In fact, it's not even an appeal (remember, an appeal committee can not overrule the director on a point of law (93B3), so if it was treated as an appeal, all the committee could do is read L26 to the director, and then suggest to her that she should apply 82C. Of course, the result could be appealed, but the ACBL at least discourages appeals on minor weighting "mistakes"). When the TD is made aware of her mistake, however this is done, she should trigger 82C herself.

Quote

Law 82C: If a ruling has been given that the Director subsequently determines to be incorrect, and if no rectification will allow the board to be scored normally, he shall award an adjusted score, treating both sides as non-offending for that purpose.

[...]As for the defenders, well, "obviously I would have led a heart" is not going to fly.

Of course not. Especially after declarer exercises their *legal* option to deny the heart lead. Remember that we don't assign a score "without the infraction", we assign the score "without the TD's mistake". So we work out what would happen if, at the crucial time, declarer was told instead "you can bar any one suit". If it's obvious to bar hearts, then 6x= for both sides *is* treating both sides as non-offending. If "it's a crapshoot", then you can't say that declarer would *never* bar a heart, and that E/W would *always* find a heart. If it's "well, either a heart or a club" - remember that declarer is entitled to know that LHO was willing to sacrifice in 6, so we don't have to worry about a club ruff - then maybe N/S get 60% of it making and E/W get 60% of setting it.

I do agree that, in the cases where declarer doesn't bar hearts, there isn't a 100% chance of a heart lead, that should also be considered in the weighting (again, giving E/W more of a chance of finding it than N/S gets of having it missed).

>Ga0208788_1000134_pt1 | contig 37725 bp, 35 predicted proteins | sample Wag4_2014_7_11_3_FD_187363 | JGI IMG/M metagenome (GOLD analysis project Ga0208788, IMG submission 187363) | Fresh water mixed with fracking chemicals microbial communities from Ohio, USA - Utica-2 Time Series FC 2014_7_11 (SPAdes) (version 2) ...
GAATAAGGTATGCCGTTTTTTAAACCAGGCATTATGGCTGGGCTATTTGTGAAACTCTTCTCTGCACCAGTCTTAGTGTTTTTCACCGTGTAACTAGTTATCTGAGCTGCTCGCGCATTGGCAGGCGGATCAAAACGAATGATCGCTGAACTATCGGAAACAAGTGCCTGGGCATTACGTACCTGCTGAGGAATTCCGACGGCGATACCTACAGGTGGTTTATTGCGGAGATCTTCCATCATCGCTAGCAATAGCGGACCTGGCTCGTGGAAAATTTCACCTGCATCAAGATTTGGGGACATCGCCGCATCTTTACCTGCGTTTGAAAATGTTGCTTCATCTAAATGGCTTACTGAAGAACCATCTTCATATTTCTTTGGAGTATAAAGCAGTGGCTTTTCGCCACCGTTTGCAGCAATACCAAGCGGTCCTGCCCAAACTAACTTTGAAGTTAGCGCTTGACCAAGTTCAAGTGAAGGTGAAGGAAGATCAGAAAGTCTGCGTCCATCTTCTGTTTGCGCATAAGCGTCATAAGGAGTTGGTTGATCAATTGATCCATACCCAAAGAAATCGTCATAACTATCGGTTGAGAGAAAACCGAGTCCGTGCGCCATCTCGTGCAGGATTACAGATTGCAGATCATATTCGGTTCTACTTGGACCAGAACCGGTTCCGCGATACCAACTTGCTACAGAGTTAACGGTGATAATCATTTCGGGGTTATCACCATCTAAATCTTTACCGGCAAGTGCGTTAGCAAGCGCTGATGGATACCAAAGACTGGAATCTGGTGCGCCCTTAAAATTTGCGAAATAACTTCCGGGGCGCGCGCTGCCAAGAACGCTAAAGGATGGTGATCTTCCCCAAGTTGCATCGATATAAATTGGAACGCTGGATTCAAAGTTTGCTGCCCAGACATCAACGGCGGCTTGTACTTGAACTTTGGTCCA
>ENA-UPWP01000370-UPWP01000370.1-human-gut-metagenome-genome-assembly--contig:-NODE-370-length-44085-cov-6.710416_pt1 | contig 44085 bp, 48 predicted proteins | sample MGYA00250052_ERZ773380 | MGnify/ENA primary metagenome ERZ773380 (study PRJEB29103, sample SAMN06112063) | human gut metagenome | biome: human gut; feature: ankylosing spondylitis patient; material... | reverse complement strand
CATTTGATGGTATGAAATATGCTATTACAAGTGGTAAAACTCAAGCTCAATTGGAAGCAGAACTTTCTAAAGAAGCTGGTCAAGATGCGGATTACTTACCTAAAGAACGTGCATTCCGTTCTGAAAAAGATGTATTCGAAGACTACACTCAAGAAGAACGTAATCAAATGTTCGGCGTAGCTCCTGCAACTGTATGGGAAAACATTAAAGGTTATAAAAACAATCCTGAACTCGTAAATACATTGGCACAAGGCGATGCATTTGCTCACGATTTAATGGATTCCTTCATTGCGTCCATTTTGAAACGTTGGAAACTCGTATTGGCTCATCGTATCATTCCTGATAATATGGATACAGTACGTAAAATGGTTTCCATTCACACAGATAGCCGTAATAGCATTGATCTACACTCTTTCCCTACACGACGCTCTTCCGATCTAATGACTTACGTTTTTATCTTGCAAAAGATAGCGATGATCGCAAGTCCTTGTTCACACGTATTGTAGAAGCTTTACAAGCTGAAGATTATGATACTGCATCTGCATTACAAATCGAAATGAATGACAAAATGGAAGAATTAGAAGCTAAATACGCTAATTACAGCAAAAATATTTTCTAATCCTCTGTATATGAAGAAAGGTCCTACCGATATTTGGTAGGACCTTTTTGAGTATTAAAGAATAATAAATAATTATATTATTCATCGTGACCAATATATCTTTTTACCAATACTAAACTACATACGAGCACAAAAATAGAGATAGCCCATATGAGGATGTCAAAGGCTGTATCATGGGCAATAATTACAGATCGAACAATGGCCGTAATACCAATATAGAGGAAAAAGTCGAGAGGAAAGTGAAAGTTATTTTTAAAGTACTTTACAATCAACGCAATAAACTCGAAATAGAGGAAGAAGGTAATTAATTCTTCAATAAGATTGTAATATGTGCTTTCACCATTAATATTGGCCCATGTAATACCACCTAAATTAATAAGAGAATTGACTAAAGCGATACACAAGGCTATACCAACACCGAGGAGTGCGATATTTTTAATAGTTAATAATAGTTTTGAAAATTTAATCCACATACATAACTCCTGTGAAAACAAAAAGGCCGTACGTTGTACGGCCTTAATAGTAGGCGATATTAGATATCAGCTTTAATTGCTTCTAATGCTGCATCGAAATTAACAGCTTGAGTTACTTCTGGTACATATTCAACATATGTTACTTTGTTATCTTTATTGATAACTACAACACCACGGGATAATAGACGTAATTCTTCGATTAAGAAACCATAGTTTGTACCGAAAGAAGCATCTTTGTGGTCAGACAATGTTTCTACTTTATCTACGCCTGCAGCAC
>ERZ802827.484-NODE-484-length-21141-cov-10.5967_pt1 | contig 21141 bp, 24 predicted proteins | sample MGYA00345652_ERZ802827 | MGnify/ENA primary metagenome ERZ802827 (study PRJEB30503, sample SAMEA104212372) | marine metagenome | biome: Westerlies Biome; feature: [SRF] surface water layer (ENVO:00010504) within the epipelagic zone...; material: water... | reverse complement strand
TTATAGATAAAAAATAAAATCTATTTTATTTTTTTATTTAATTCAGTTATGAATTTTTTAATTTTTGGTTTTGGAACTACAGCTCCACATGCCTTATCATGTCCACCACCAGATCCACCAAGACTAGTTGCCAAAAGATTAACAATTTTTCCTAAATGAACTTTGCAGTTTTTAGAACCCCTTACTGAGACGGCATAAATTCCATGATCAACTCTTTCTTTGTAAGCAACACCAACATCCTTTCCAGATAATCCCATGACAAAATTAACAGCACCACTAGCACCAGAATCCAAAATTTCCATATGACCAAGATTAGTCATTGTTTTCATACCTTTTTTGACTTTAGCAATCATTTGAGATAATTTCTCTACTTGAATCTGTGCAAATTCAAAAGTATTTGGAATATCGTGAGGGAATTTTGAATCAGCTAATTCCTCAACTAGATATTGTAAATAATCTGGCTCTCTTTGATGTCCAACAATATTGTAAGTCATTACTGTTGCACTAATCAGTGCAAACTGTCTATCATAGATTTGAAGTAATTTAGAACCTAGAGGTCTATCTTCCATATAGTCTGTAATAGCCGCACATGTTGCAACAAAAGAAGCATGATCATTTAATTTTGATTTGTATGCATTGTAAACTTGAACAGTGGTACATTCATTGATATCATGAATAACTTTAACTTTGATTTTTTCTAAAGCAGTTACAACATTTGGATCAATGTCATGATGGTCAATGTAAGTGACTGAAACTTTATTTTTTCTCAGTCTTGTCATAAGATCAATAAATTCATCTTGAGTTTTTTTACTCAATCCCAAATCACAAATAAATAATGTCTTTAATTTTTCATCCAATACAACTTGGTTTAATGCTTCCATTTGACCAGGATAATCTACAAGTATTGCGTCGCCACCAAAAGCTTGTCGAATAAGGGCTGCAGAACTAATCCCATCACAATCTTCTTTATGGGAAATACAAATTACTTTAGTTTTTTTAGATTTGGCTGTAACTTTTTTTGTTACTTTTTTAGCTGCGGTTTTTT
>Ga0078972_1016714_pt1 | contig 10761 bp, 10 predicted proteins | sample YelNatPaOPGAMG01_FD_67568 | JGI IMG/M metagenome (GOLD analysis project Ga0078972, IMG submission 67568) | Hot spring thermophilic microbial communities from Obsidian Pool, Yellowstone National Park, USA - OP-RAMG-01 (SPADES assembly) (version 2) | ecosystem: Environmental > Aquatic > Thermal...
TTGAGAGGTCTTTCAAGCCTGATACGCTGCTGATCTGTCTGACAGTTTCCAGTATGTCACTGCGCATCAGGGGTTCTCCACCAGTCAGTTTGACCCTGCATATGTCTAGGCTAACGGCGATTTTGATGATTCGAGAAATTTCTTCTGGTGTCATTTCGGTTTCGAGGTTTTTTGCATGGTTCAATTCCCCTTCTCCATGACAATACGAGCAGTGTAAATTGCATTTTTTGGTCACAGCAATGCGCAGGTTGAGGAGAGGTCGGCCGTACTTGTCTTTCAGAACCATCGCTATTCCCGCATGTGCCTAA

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*I don't think a weighted score is appropriate here - if you weight the score, you're not treating the declaring side as non-offending. It seems to me that "treat both sides as non-offending" results in one of two "adjustments": either the declaring side gets the table score, and the defending side gets the score for 6X-1 (assuming down 2 or more is not possible), or the table result stands for both sides.
My previous comment talks about this bit. If you truly believe that it's a 50-50 chance that declarer would get it right, why is giving 100% of anything fair, when you can assign 50-50 score, and then tweak it the "standard" 10% or so in each side's favour?
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#13 User is offline   pran 

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Posted 2021-June-16, 13:21

View Postpescetom, on 2021-June-16, 11:16, said:

Why?

In order to protect the innocent party from damage caused by the irregularity.

But I (also) agreed with blackshoe's reasoning and solution which led to the same result for the innocent party.
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#14 User is offline   blackshoe 

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Posted 2021-June-16, 20:48

View Postmycroft, on 2021-June-16, 11:59, said: